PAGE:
I led the two last election observation missions of the Council of Europe to the State Duma and presidential elections in the geographically largest state on earth. These elections were held on December 4, 2011 and March 4, 2012. I can assure you that I did not cast a blind eye to the many undemocratic manipulations I witnessed. On the other hand I also admitted that in certain aspects, Russian democracy was developing in a positive way. For example: there was less manipulation during the presidential elections than three months earlier during the parliamentary elections. People were allowed to demonstrate and exercise their right of expression. And laws that limited the freedom to elect and to be elected were changed quite radically, as I had asked for in my first report. Is Russian democracy in crisis? Maybe – at least we cannot take it for granted that the next elections will be more free and fair and that the rule of law will better limit the powers of president and government and strengthen the powers of Parliament and the people. 'Wait and see' would be far too easy. In this hemicycle we therefore adopted a week ago a resolution with regard to these needed democratic developments in the Russian Federation. We called for support forthose forces in the Russian Federation which strive for more democracy in their country. More democracy – as the best medicine for Russian problems with democracy.
More democracy – that is always the best medicine when democracy is in a crisis. Unfortunately, we often see the opposite development.
When powers are criticised that their democracy is not functioning well and does not meet international standards, they often react with limiting the right of freedom of expression and demonstration. But less democracy only leads to more crisis in democracy.
This is also applicable to the development of democracy in the so called 'old democracies'. At the beginning of the 1990s Francis Fukuyama called ‘liberal democracy’ the winner of the game between ideologies, but since then we have witnessed an enormous transfer of democratic powers to undemocratic markets, especially financial markets. These completely undemocratic markets lack a telephone number, an email address, a face. They are not governed by the principle of ´one person, one vote´, but ´one euro, one vote´. Nevertheless, these undemocratic market forces now demand of governments of the old democracies that they do as the markets want them to do. If not, they might seriously damage your economy and even overthrow your government.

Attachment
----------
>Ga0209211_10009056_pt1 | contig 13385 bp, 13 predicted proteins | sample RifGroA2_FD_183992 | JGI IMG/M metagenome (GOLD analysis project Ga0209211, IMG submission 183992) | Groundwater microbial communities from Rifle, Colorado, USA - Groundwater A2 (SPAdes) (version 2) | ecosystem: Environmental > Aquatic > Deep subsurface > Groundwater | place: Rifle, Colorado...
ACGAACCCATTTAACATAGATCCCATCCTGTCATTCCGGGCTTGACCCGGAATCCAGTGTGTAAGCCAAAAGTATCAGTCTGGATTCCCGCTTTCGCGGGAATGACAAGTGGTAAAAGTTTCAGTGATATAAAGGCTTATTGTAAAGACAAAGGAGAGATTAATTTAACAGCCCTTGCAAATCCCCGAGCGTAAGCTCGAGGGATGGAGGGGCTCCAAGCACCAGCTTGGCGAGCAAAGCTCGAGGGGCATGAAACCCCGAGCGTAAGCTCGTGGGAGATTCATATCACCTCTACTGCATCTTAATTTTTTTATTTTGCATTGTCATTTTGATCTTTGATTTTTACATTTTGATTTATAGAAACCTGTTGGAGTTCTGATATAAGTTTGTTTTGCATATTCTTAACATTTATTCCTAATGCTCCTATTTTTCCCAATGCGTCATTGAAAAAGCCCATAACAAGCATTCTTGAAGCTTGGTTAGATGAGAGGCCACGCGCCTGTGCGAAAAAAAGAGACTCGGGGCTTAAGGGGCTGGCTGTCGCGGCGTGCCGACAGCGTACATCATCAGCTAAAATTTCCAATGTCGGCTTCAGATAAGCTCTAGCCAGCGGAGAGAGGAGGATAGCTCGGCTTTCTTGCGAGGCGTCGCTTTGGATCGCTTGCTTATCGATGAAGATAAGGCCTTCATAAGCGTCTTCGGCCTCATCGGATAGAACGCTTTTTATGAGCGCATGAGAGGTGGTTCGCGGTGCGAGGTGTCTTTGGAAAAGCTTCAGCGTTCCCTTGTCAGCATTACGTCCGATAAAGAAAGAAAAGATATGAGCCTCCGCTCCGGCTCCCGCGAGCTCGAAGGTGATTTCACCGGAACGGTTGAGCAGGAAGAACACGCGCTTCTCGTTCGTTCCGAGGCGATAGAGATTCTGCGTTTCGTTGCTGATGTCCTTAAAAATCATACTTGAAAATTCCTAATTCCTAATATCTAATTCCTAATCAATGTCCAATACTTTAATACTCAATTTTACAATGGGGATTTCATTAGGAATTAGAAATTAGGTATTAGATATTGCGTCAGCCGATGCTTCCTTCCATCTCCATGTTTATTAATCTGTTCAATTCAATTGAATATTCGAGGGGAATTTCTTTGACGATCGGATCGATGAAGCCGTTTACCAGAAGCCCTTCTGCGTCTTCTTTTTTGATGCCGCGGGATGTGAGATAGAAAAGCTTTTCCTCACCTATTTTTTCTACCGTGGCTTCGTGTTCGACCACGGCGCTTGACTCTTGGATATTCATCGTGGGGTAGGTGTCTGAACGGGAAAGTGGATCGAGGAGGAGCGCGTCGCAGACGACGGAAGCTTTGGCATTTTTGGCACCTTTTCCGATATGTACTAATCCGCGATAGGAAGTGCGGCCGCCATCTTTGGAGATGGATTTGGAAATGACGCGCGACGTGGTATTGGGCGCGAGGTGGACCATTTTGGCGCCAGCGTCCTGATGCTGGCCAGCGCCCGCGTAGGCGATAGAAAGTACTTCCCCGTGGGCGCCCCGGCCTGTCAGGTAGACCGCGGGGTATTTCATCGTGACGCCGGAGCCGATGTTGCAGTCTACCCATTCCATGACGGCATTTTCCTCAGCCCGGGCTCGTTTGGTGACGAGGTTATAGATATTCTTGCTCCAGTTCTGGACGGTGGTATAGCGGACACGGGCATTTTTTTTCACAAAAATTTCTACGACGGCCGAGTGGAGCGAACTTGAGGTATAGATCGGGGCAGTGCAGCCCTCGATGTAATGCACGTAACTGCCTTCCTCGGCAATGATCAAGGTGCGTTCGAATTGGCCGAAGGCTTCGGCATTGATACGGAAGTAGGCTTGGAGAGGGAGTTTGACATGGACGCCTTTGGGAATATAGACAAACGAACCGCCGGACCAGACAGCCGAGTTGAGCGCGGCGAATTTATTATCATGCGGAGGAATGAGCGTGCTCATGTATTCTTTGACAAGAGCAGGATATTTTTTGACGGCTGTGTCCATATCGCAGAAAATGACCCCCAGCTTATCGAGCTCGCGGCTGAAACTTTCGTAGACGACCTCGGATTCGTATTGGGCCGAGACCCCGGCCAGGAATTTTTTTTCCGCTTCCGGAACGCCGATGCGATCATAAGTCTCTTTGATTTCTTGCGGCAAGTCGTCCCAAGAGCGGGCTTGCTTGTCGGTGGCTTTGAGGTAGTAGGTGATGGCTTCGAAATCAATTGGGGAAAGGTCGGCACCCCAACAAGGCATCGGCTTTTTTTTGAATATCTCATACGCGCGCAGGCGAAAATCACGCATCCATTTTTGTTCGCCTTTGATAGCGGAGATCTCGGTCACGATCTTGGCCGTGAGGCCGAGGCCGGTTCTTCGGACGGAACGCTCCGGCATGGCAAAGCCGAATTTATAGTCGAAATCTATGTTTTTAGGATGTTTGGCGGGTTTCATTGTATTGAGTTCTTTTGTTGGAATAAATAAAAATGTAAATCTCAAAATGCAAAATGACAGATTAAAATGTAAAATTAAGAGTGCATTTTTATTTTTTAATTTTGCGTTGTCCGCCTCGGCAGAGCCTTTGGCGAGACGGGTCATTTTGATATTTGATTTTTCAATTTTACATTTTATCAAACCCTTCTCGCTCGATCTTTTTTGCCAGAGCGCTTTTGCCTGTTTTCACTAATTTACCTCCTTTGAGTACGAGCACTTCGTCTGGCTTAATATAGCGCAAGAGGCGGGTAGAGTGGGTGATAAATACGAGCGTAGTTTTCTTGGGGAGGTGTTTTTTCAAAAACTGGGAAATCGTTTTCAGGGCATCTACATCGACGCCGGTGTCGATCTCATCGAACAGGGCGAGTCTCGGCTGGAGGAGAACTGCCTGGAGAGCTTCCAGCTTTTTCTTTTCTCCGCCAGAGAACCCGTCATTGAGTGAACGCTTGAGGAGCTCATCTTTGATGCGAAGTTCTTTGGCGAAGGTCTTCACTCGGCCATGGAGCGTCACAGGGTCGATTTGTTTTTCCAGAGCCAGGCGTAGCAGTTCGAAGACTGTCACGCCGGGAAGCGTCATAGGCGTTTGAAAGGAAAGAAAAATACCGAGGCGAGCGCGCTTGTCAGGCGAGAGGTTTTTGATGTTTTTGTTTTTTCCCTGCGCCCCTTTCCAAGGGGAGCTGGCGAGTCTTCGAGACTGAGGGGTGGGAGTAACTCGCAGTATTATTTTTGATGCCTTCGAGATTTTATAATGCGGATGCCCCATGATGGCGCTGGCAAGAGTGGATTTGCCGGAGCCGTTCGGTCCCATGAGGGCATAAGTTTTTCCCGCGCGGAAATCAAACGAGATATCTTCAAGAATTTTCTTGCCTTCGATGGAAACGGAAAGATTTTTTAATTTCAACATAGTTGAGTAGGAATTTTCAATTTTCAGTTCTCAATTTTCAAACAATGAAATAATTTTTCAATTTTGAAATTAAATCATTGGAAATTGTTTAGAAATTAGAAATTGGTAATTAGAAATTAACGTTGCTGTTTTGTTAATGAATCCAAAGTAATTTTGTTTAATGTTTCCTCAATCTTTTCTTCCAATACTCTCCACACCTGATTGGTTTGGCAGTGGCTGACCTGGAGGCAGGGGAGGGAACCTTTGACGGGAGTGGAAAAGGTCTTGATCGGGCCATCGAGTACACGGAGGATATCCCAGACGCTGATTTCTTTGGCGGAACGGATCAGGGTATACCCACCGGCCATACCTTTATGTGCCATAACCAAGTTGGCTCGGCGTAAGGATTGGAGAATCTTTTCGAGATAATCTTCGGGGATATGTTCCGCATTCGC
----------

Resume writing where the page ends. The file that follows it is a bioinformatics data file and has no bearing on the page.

In order to strengthen themselves against these ever growing powers of the undemocratic financial markets, governments try to convince their democratically elected parliaments to hand over ever more powers to far less democratic institutions, such as the European Commission. So, after liberal democracy had won the battle, it started to lose relevance in an unprecedented way. Today, the member states in the eurozone allow the European institutions to demand ´regime change´, as happened in Italy and Greece, and to take over parts of the government, as is happening in Greece. The country where the word ´democracy´ was invented is now ordered to limit its democracy, amongst others by German Chancellor Merkel, who for this reason is not the most popular politician these days in Athens. Greece is condemned to less democracy, whereas more democracy should be the recipe to recover.
Six years ago I observed the Palestinian parliamentary elections. According to the standards of the Council of Europe they were excellent, free and fair. But the day after the elections, Western capitals informed Ramallah that although the elections had been free and fair, the Palestinians had made the wrong choice, in making Hamas the biggest party in the Palestinian territories. We all know the result: a government not recognized by Western states, then a split between the parties elected and a total blockade of the Palestinian Parliament by the government of the country which is illegally occupying Palestine. Instead of hindering democracy, we should have allowed the Palestinians to deal with their democracy and we should have supported them in improving it. More democracy – that should have been the recipe for Palestine. As it is always the best medicine whenever democracy is in crisis.
And for the rest? It is indeed perhaps ´too soon to say´ whether democracy will prevail. But nevertheless it is worthwhile to fight for its success. Because without democracy, human rights cannot be protected and civilisation cannot develop in a humane way.